by Jacob Solis
In the oddly harsh mid-October sun, eight people stood in the shade. They were representatives from Donor Network West and the Orvis Student Nurses’ Association and they came to talk to students of the University of Nevada, Reno, about organ donation. From Monday to Wednesday, these people told their stories to whoever would listen.
For many, students or otherwise, the idea of donating organs holds a certain stigma: it’s defiling the body, it makes someone not whole, the doctors only want to steal organs, it’s scary.
For the people of Donate Life Week, these reasons just don’t hold water.
“We’re not talking about death right now, we’re talking about if something should happen, an accident, and your wishes are to save someone you could,” said Bené Michael, an organ recipient and ambassador with Donor Network West. “I don’t understand why people wouldn’t do it. There’s no maiming of the body, I guess maybe there’s religious reasons … but I can’t imagine what it would be like to not have gotten this gift.”
Michael received a kidney from a living donor, a complete stranger, that saved her life. Since that day, 16 years ago, they’ve been best friends, with Michael even calling her “my angel on earth.”
Despite this, over and over the Donor Network West ambassadors and the student nurses ran into people who were afraid of the idea of organ donation, according to OSNA President Jessica Moiseyev.
“We want to help people sign up to be organ donors because we’re in the hospital and we see these patients that aren’t organ donors and how many lives they could save if they were registered organ donors,” Moiseyev said. “We want to help sign people up and we want people to understand it more. People think of it as a way bigger deal than it is.”
Moiseyev added that while some people were wholly opposed to the idea of organ donation, others were curious and receptive about the process. For these people, organ donation was abstract. But for people like Jan Taylor, organ donation was a lifesaver.
Four years ago, Taylor got very sick. Struck ill by the genetic lottery, her heart muscle was failing from cardiomyopathy, and she needed a transplant. A device, the left ventricular assist device which buoys the heart’s ability to pump blood, kept her alive for nine months while she waited on the transplant list.
But even when a heart became available, the struggle wasn’t over. Taylor’s transplant was complicated by the fact that doctors had to remove the LVAD equipment in addition to replacing her heart — the latter of which alone can take up to 16 hours. Taylor survived the operation but was left with complications.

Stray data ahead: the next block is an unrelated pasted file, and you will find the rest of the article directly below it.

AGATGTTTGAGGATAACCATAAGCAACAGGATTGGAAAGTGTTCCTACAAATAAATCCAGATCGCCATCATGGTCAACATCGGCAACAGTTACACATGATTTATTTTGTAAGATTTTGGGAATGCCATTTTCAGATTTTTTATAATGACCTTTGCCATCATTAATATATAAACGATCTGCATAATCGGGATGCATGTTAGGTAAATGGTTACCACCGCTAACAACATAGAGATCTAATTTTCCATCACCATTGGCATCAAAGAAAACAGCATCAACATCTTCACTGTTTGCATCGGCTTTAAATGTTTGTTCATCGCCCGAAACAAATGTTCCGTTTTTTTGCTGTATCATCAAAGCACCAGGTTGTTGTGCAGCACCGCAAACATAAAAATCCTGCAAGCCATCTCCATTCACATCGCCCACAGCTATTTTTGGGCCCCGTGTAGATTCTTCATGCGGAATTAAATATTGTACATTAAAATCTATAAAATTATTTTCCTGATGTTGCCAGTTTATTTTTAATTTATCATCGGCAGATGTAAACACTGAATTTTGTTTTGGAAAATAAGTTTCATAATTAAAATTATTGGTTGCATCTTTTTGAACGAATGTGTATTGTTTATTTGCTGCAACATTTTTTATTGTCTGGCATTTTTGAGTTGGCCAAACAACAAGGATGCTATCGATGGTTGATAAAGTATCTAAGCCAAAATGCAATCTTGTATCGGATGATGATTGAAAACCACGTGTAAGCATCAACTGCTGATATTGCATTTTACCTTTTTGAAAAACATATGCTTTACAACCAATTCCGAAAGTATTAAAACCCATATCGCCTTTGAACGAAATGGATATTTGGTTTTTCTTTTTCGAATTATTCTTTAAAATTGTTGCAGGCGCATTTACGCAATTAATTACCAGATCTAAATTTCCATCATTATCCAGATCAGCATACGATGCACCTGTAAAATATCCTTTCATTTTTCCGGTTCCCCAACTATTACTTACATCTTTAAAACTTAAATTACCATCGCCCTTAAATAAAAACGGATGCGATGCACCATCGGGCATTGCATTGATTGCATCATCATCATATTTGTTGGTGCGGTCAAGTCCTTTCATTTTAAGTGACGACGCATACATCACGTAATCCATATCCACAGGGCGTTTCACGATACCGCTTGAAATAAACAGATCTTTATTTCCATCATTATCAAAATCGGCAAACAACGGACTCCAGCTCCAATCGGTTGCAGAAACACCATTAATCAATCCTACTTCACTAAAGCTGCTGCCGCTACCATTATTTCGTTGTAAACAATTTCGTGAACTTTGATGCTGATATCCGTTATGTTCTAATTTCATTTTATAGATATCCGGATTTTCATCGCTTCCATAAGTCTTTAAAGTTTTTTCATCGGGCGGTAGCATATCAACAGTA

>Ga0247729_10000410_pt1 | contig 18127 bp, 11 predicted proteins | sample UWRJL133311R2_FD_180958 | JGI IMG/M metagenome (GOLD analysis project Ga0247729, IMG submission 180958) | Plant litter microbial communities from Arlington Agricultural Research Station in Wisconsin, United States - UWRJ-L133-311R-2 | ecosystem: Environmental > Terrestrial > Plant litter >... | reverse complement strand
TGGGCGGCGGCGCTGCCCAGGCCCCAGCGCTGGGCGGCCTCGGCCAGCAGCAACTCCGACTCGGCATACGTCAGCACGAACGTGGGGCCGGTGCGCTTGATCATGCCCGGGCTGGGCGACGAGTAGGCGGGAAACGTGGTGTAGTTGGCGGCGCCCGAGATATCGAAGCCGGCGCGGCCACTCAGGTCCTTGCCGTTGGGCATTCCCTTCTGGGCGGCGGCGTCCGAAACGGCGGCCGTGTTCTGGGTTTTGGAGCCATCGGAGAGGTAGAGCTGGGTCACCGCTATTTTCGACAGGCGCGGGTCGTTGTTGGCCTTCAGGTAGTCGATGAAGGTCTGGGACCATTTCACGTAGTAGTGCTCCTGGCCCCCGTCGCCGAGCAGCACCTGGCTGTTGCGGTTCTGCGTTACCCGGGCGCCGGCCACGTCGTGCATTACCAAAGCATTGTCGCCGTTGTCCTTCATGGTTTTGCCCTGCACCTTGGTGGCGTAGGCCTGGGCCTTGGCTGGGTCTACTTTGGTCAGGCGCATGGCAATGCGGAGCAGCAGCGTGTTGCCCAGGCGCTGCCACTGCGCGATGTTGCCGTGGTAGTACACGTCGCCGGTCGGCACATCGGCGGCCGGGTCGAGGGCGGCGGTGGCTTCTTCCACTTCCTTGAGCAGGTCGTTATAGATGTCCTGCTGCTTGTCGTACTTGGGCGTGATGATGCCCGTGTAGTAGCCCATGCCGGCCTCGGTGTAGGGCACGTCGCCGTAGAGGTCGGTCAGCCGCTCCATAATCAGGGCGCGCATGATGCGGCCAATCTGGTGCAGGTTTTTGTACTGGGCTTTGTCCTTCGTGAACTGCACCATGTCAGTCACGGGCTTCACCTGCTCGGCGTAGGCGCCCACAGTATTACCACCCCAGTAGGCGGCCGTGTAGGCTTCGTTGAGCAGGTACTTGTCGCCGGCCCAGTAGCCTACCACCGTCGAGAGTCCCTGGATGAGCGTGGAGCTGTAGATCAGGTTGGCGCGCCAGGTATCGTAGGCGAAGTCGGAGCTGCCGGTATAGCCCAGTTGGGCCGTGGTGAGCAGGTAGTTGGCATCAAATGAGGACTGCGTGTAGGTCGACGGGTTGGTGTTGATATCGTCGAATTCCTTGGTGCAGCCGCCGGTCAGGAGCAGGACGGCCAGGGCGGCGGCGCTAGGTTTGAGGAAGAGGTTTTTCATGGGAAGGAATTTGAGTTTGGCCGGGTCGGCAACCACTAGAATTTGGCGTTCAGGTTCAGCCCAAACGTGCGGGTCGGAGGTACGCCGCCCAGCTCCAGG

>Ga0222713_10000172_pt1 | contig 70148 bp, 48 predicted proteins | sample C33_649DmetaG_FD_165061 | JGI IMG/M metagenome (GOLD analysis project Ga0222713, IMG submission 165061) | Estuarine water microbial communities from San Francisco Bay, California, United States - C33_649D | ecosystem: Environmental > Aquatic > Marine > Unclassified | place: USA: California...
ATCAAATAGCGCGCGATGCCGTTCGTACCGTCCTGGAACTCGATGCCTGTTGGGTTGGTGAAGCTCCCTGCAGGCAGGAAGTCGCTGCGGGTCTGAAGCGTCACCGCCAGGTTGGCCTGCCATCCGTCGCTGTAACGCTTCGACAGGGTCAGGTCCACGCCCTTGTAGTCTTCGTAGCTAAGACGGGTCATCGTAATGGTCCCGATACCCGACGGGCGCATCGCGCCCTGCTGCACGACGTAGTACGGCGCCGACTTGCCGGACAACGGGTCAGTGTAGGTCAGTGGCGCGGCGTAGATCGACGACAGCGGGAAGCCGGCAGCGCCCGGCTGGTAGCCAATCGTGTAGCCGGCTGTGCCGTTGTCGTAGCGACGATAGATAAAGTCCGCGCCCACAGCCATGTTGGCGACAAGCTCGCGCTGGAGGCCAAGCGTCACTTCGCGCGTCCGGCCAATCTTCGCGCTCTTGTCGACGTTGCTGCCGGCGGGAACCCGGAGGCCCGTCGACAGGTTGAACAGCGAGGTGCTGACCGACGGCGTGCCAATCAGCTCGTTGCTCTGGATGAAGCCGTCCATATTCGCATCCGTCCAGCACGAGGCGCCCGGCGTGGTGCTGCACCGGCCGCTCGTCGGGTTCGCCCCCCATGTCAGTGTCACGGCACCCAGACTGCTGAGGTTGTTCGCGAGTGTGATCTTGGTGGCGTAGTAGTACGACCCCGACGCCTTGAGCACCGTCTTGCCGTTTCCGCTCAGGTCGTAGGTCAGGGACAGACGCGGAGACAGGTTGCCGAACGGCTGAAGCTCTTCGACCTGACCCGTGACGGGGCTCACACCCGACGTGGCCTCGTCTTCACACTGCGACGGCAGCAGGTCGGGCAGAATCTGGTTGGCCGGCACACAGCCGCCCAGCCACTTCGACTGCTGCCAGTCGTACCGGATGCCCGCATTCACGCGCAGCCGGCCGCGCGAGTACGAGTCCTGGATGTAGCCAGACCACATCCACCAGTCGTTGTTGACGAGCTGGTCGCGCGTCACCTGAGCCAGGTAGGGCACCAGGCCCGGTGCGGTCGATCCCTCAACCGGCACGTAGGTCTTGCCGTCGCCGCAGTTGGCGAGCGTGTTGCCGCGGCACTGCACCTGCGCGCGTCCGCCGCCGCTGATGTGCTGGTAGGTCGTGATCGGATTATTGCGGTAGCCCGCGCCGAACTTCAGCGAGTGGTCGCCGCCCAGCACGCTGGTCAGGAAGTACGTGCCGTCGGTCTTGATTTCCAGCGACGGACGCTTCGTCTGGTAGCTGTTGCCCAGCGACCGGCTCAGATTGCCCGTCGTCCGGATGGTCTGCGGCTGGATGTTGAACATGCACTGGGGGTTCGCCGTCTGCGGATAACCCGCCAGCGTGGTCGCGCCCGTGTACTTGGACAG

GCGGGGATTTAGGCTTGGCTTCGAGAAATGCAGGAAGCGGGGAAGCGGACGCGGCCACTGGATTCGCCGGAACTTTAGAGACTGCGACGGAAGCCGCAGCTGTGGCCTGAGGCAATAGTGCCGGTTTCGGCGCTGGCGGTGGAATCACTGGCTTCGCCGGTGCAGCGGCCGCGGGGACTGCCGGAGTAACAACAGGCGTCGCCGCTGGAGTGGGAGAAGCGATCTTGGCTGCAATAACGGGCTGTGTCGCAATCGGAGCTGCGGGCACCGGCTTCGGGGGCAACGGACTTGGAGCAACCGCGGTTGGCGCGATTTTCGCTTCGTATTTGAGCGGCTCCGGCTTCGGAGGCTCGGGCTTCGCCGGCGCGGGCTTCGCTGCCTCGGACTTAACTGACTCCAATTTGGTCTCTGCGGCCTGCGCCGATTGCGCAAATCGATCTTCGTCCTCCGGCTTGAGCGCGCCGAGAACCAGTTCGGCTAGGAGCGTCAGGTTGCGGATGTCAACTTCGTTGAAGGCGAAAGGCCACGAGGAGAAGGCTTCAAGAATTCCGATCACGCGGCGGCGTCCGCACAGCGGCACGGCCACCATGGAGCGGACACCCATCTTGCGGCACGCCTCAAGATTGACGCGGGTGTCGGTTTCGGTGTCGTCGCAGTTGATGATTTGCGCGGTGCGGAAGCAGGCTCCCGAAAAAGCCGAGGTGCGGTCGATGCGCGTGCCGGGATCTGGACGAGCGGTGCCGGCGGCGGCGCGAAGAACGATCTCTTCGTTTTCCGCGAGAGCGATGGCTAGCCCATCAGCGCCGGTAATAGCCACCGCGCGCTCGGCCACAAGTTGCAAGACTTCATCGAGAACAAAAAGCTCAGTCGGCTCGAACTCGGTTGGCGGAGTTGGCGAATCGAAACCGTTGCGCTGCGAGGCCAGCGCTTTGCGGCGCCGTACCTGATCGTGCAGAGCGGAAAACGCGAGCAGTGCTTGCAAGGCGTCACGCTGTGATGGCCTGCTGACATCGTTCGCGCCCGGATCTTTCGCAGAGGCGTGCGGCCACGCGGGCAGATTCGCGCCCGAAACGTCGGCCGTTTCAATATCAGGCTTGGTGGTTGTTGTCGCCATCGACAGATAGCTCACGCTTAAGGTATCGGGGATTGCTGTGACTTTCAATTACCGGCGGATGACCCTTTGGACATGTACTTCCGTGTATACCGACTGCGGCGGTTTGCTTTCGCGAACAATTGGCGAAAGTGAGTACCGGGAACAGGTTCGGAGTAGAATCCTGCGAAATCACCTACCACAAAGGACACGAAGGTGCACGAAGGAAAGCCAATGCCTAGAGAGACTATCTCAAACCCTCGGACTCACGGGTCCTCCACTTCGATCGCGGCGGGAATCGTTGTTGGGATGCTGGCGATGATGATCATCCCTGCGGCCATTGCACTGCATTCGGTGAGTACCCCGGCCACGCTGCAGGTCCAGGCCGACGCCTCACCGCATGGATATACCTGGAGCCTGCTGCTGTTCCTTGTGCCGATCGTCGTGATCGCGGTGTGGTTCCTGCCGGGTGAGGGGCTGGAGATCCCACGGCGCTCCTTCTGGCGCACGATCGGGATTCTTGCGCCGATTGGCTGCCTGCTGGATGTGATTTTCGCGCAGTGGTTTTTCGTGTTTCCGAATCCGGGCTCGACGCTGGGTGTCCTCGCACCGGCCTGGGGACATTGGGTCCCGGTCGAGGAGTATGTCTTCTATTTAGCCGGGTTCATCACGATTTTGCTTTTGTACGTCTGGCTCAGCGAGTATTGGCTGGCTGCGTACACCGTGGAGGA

“During the transplant and throughout the following days I had collapsed lungs, my kidneys went into failure, I had to go on dialysis — if you can think of a complication it happened,” Taylor said. “I ended up being in the hospital another five months. During the first six weeks, [my] husband had an affair with a nurse. I’m stuck in a hospital bed, can’t move, and I watched him leave every day to go be with the nurse.”
Even so, Taylor remained optimistic, pinning her hope and will to live on her love of her family. Her nurses and family stood by her through many long nights, and she was driven by that desire to live and a desire to honor the life of her donor, a 27-year-old man.
“You put it in your mind that survival is far more important than an idiot husband and an unscrupulous nurse, because I had a lot to live for,” Taylor said. “I had a family, I had two beautiful daughters … you focus on that. Life is more important than the stupid decisions people make.”
Her story, barring some of the more personal details, is not unique. In Nevada, there are roughly 550 people waiting for an organ transplant. Nationwide, that number jumps to more than 123,000. Some 7 percent of them, roughly 6,500 people every year, will die before they can receive a transplant, according to the American Transplant Foundation.
On Wednesday, organizers inflated a red balloon for every person in the state still waiting for a transplant, creating a visual reminder of the gravity of organ donation. For Bennett Queen, a community education assistant for Donor Network West and event organizer, Donate Life Week was a success.
“We’ve signed up a lot of new donors, we’ve talked to people who are already donors … and people who don’t want to be organ donors, at least they have the word in their head,” Queen said. “At any time, you could be on the donor family side where you could save someone’s life or the transplant side, where you need a transplant, so I think it’s beneficial for everyone to see what goes into being an organ donor.”
Jacob Solis can be reached at email@example.com and on Twitter @TheSagebrush.